Phyllis Paul

The Sundial Press
Real-Time Review continued from HERE


“…the fatal idea of taking a large, old-fashioned house in the dreary suburbs of Croydon.”
I lived in Croydon’s suburbs from 1971 to 1994! But here the suburbs – a backshadow toward Victoria’s past – is very much in the realm of Elizabeth Bowen, both in prose style and feel. I can give it no greater compliment. Synergistic not derivative, regarding either author. I think EB was particularly enamoured of Croydon Airport, as well as the suburbs of her days and their ‘development’ often when limned by memories of the London Blitz. This is Pauline or Bowenesque development of plot in contiguity with Victoria’s own past filtered back and forth with Rachel’s, as told by one to the other, or by effectively multi-Narrator novel-building storey-levels to us readers. Rachel’s past is Brooknerian , i.e. like an essay in character-building by Anita Brookner. Another big compliment from me. I am shocked this Pauline novel is relatively unknown. Hopefully, this Sundial’s shadow-pointing book will bring it into a greater readership than just we tiny coterie of readers today reading it while, hopefully, following this humble real-time review of it! This chapter’s two characters are ‘stoical’ in more than just one sense. Victoria’s view of God and her ‘Ingrid Bergman’s Gaslight’-type suspicions, in particular. “…she was too insignificant for tragedy.” (4 Oct 12 – 10.40 am bst)

“What are we here for, then?”
In many ways, this is not only Rachel’s question as to the apparent mollycoddling of Victoria but a strangely predicted (by me) question to what I have called ‘we coterie of readers’…my answer being the fine November-burnished prose and the feeling towards some fictional elusive  Noumenon – some Pauline ‘Road to Damascus’ or some meeting with the equally elusive, excuse-giving Constantine. In this chapter, a ‘report’ on Victoria is required from Rachel, serendipitously to resonate with the book’s erstwhile go-betweens and blind agents. Meanwhile, this remains my tentative report to you. (4 Oct 12 – 1.35 pm bst)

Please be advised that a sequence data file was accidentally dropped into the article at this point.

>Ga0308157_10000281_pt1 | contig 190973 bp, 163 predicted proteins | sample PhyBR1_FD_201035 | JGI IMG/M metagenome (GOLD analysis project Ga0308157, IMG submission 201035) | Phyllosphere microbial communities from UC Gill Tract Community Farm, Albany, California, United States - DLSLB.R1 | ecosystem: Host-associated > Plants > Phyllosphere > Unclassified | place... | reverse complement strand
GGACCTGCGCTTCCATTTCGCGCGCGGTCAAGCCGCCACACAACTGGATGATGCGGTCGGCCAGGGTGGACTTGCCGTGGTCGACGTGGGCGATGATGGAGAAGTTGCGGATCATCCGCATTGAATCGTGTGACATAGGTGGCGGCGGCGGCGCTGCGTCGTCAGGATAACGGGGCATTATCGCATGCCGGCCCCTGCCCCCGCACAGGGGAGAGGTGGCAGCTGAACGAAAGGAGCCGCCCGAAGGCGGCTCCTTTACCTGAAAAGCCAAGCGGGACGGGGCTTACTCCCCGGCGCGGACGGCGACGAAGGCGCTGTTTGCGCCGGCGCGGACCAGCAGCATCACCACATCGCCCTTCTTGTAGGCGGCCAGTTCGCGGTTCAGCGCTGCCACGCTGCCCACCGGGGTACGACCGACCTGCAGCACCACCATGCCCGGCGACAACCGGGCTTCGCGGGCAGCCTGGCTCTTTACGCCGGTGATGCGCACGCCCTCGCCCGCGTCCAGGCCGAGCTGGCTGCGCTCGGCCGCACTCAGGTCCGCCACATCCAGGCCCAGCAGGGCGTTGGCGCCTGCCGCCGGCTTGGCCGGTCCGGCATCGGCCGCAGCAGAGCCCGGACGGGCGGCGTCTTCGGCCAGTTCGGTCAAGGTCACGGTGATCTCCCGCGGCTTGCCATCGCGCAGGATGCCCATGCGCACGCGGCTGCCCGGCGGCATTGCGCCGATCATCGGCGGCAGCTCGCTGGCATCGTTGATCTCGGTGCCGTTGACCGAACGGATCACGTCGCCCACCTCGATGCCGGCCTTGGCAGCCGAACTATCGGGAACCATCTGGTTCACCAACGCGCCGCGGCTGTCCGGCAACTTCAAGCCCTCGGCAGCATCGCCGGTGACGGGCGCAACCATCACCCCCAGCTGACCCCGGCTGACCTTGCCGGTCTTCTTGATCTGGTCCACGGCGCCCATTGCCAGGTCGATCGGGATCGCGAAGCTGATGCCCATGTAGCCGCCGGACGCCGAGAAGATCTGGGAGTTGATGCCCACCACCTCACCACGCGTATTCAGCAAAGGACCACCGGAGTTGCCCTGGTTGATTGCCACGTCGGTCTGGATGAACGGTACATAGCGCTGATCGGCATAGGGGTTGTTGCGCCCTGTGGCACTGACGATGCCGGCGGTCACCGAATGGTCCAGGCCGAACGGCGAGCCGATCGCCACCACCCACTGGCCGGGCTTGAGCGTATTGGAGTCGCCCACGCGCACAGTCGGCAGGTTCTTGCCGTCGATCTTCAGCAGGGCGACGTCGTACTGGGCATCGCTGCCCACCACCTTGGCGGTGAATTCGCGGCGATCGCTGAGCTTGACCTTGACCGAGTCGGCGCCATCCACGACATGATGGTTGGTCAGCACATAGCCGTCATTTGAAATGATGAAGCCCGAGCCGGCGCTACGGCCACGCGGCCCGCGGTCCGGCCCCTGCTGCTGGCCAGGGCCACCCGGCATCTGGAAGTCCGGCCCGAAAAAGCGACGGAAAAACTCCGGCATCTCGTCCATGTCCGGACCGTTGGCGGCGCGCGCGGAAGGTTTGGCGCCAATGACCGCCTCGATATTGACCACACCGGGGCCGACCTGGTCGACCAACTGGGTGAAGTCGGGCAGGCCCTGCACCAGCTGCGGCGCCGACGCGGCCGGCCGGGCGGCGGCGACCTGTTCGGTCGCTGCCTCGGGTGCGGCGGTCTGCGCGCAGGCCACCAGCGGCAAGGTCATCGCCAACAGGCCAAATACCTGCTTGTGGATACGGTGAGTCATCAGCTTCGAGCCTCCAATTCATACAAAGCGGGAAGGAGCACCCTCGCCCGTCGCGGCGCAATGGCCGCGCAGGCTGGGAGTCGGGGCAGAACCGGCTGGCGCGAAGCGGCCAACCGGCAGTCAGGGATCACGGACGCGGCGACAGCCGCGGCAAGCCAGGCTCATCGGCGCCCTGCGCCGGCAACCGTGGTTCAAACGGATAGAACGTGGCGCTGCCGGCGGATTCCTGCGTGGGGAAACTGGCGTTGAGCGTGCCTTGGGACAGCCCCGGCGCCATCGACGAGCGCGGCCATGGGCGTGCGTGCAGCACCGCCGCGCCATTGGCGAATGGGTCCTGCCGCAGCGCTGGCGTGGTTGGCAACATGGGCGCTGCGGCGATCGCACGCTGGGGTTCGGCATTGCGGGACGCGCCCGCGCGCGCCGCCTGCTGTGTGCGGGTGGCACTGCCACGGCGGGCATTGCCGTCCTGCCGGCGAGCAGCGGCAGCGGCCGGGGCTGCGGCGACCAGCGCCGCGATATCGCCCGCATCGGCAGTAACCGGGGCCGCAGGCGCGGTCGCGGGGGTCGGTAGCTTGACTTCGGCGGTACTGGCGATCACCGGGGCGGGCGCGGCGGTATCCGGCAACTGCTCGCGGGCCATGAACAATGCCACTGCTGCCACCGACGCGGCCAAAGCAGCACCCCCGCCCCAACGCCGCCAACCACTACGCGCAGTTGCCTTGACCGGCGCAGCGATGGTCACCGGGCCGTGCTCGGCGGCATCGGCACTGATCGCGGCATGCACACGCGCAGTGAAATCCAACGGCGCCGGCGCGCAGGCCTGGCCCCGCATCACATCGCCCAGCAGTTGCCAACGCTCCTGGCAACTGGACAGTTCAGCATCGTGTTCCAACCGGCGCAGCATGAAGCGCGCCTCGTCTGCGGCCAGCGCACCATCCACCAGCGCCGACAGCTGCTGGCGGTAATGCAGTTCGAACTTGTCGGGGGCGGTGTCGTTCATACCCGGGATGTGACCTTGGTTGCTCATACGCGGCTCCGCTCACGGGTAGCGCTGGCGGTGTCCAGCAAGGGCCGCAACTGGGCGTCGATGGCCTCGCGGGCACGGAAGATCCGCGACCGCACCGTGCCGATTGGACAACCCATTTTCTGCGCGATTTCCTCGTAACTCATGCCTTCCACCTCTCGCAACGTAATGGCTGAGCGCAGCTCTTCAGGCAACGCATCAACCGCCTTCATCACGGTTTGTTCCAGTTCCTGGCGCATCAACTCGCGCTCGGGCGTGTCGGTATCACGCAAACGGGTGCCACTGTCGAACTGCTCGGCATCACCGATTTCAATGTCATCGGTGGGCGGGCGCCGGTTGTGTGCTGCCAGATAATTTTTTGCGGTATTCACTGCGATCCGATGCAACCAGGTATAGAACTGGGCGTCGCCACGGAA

“…secret intention not to know.”
…to match my own. The longer I am chasing the Noumenon the longer I know it is a Noumenon. I predicted earlier that the country house in this book is at least a vague forerunner of the HOUSE of Leaves, and this is borne out by this chapter’s growing sense of supernatural horror as a reality somewhere between sleep-walking and (amazingly as powered by the ‘synchronised shards of random truth and fiction’) a form of what have I described in ‘The Last Balcony’ book as “candle dreaming” (here crystallised by, inter alia, a sort of draughty duel between flammable curtain and conscious candle flame) – as Rachel encounters her own archetypal Heroine’s Gothic Horror trip along the confusing passageways of a potentially growing sense of this book’s HOUSE of Leaves (its characters as well as a place or ‘genius loci’). All tending to help tantalise my own pursuit of the elusive ghost of literature. (4 Oct 12 – 3.20 pm bst)

“Ah, Dr. Con did tell me the other day that he fancied you were a rather literal-minded person. You know — the teeniest bit fussy about sticking to facts. Whereas of course it isn’t that sort of thing which matters at all, about truth-telling, but to get to the spirit of the thing.” 
Thus speaks one of the House’s occupants to Rachel about the House’s past events, an occupant who seems implicated at least by half-truths of bus or car journey….as she and Rachel search the archetypal ghostly attic and find therein the archetypal face-mask once worn for frivolity amid tragedy. “…frivolity, or a moral barbarity.” And the brother and sister in the book’s first chapter talking by the fitful firelight (cf: the previous chapter’s candlelight) now seem shadow-pointers about to become prime movers in the new audit trails of this still evolving plot and its resolution of a whodunit mystery or, more pretentiously, of an elusive Noumenon. A recurrently “smothering” sort of chapter. “I’m sure I never had any intention of making a mystery of it.” But who’s really saying that? The head-lease author? One of us readers? Or, as we are led to believe, one of the characters? (4 Oct 12 – 6.45 pm bst)

“But, on pushing open the door, she discovered two little people sitting  before the fire.”
…in a similar way as we first met this (seemingly ageless) brother and sister by means of the first chapter’s fitful emergence in firelight … now on past’s territory in the book’s House, recast, as it were, by their own point of view of Rachel merged with her point of view of them (later tinged with Rachel’s point of view of Victoria’s point of view of them!), giving the impression of distractedness  and a paradox of both naïveté and maturity – and a feel of characters from a Robert Aickman story going in and out of a wooden house to predict weather…. (5 Oct 12 – 1.40 pm bst)



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